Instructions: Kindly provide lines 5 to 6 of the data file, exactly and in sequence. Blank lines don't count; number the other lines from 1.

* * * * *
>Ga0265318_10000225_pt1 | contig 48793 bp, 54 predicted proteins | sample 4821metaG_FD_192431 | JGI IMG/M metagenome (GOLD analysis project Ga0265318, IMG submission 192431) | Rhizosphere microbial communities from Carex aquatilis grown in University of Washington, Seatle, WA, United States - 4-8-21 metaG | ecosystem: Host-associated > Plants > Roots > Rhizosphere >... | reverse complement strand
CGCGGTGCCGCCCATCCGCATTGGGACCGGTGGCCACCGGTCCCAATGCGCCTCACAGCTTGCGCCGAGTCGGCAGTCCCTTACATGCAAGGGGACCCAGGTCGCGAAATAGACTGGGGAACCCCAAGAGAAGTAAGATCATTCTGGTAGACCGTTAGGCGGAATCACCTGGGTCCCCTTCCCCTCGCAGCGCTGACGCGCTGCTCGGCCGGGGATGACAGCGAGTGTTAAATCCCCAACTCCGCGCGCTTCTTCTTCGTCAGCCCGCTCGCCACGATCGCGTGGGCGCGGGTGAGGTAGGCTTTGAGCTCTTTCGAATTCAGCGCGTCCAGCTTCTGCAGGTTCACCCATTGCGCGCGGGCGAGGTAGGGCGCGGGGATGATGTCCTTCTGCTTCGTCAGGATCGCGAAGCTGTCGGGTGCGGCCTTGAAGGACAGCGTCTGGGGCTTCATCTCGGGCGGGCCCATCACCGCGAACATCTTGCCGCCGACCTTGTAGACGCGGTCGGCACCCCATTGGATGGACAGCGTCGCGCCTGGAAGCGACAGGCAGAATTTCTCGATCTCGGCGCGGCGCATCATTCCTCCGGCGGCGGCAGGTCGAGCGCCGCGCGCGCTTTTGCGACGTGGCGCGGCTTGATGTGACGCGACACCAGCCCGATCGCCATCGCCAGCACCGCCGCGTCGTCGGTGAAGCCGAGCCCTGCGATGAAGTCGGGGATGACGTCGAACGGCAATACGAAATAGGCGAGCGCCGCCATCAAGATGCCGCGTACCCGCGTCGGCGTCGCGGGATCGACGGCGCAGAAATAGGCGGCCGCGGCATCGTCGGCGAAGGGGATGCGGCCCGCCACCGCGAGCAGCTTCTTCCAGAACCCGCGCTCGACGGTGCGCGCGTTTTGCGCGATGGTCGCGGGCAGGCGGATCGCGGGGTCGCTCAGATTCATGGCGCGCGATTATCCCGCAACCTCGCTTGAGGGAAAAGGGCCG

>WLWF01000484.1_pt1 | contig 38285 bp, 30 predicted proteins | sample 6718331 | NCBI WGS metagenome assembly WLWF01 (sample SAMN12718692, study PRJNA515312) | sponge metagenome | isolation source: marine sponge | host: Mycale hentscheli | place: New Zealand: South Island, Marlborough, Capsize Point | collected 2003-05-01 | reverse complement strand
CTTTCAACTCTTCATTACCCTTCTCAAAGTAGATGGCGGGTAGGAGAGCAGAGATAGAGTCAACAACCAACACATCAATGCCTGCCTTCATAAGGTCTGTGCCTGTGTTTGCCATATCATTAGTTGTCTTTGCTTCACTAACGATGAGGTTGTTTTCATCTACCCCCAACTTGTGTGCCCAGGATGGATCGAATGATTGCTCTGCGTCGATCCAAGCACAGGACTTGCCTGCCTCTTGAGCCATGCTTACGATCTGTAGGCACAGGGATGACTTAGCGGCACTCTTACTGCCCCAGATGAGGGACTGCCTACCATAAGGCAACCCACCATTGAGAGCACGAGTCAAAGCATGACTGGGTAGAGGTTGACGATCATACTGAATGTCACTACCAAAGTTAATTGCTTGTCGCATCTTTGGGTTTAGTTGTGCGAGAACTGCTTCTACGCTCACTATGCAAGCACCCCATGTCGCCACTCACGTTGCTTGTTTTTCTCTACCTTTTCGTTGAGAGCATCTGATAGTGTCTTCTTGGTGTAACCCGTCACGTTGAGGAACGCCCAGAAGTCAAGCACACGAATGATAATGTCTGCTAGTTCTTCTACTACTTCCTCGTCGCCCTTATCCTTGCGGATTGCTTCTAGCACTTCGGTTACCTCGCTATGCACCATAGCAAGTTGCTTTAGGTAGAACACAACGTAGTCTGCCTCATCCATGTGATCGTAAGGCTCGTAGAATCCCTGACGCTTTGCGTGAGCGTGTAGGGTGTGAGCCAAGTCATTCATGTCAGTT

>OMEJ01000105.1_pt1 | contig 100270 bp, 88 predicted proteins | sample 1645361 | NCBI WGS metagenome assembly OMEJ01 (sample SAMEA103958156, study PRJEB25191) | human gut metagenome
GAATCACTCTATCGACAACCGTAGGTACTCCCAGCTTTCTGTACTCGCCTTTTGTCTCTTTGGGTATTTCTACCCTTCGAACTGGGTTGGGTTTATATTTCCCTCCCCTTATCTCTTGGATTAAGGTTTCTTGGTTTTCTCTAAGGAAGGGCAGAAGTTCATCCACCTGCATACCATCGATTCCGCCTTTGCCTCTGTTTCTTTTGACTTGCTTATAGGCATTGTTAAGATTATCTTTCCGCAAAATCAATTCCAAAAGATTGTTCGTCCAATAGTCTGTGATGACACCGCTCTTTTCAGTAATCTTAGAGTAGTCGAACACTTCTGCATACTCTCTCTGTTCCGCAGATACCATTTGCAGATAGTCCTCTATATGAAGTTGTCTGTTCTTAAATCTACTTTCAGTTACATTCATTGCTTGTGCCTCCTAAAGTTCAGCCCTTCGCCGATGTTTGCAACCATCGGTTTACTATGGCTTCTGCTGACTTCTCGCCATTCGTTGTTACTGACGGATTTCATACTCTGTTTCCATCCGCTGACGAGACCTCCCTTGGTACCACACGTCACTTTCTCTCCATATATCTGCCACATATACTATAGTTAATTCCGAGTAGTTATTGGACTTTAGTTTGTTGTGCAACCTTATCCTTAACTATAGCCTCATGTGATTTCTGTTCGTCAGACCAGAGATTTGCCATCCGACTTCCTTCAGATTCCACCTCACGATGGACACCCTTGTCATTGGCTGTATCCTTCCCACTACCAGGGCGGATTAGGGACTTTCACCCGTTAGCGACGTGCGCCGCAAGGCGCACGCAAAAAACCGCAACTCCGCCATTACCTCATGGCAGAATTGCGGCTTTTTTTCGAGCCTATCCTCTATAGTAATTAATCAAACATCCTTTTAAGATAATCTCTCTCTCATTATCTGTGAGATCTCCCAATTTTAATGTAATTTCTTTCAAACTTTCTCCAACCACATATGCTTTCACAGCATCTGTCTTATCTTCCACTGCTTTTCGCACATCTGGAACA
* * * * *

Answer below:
>OMEJ01000105.1_pt1 | contig 100270 bp, 88 predicted proteins | sample 1645361 | NCBI WGS metagenome assembly OMEJ01 (sample SAMEA103958156, study PRJEB25191) | human gut metagenome
GAATCACTCTATCGACAACCGTAGGTACTCCCAGCTTTCTGTACTCGCCTTTTGTCTCTTTGGGTATTTCTACCCTTCGAACTGGGTTGGGTTTATATTTCCCTCCCCTTATCTCTTGGATTAAGGTTTCTTGGTTTTCTCTAAGGAAGGGCAGAAGTTCATCCACCTGCATACCATCGATTCCGCCTTTGCCTCTGTTTCTTTTGACTTGCTTATAGGCATTGTTAAGATTATCTTTCCGCAAAATCAATTCCAAAAGATTGTTCGTCCAATAGTCTGTGATGACACCGCTCTTTTCAGTAATCTTAGAGTAGTCGAACACTTCTGCATACTCTCTCTGTTCCGCAGATACCATTTGCAGATAGTCCTCTATATGAAGTTGTCTGTTCTTAAATCTACTTTCAGTTACATTCATTGCTTGTGCCTCCTAAAGTTCAGCCCTTCGCCGATGTTTGCAACCATCGGTTTACTATGGCTTCTGCTGACTTCTCGCCATTCGTTGTTACTGACGGATTTCATACTCTGTTTCCATCCGCTGACGAGACCTCCCTTGGTACCACACGTCACTTTCTCTCCATATATCTGCCACATATACTATAGTTAATTCCGAGTAGTTATTGGACTTTAGTTTGTTGTGCAACCTTATCCTTAACTATAGCCTCATGTGATTTCTGTTCGTCAGACCAGAGATTTGCCATCCGACTTCCTTCAGATTCCACCTCACGATGGACACCCTTGTCATTGGCTGTATCCTTCCCACTACCAGGGCGGATTAGGGACTTTCACCCGTTAGCGACGTGCGCCGCAAGGCGCACGCAAAAAACCGCAACTCCGCCATTACCTCATGGCAGAATTGCGGCTTTTTTTCGAGCCTATCCTCTATAGTAATTAATCAAACATCCTTTTAAGATAATCTCTCTCTCATTATCTGTGAGATCTCCCAATTTTAATGTAATTTCTTTCAAACTTTCTCCAACCACATATGCTTTCACAGCATCTGTCTTATCTTCCACTGCTTTTCGCACATCTGGAACA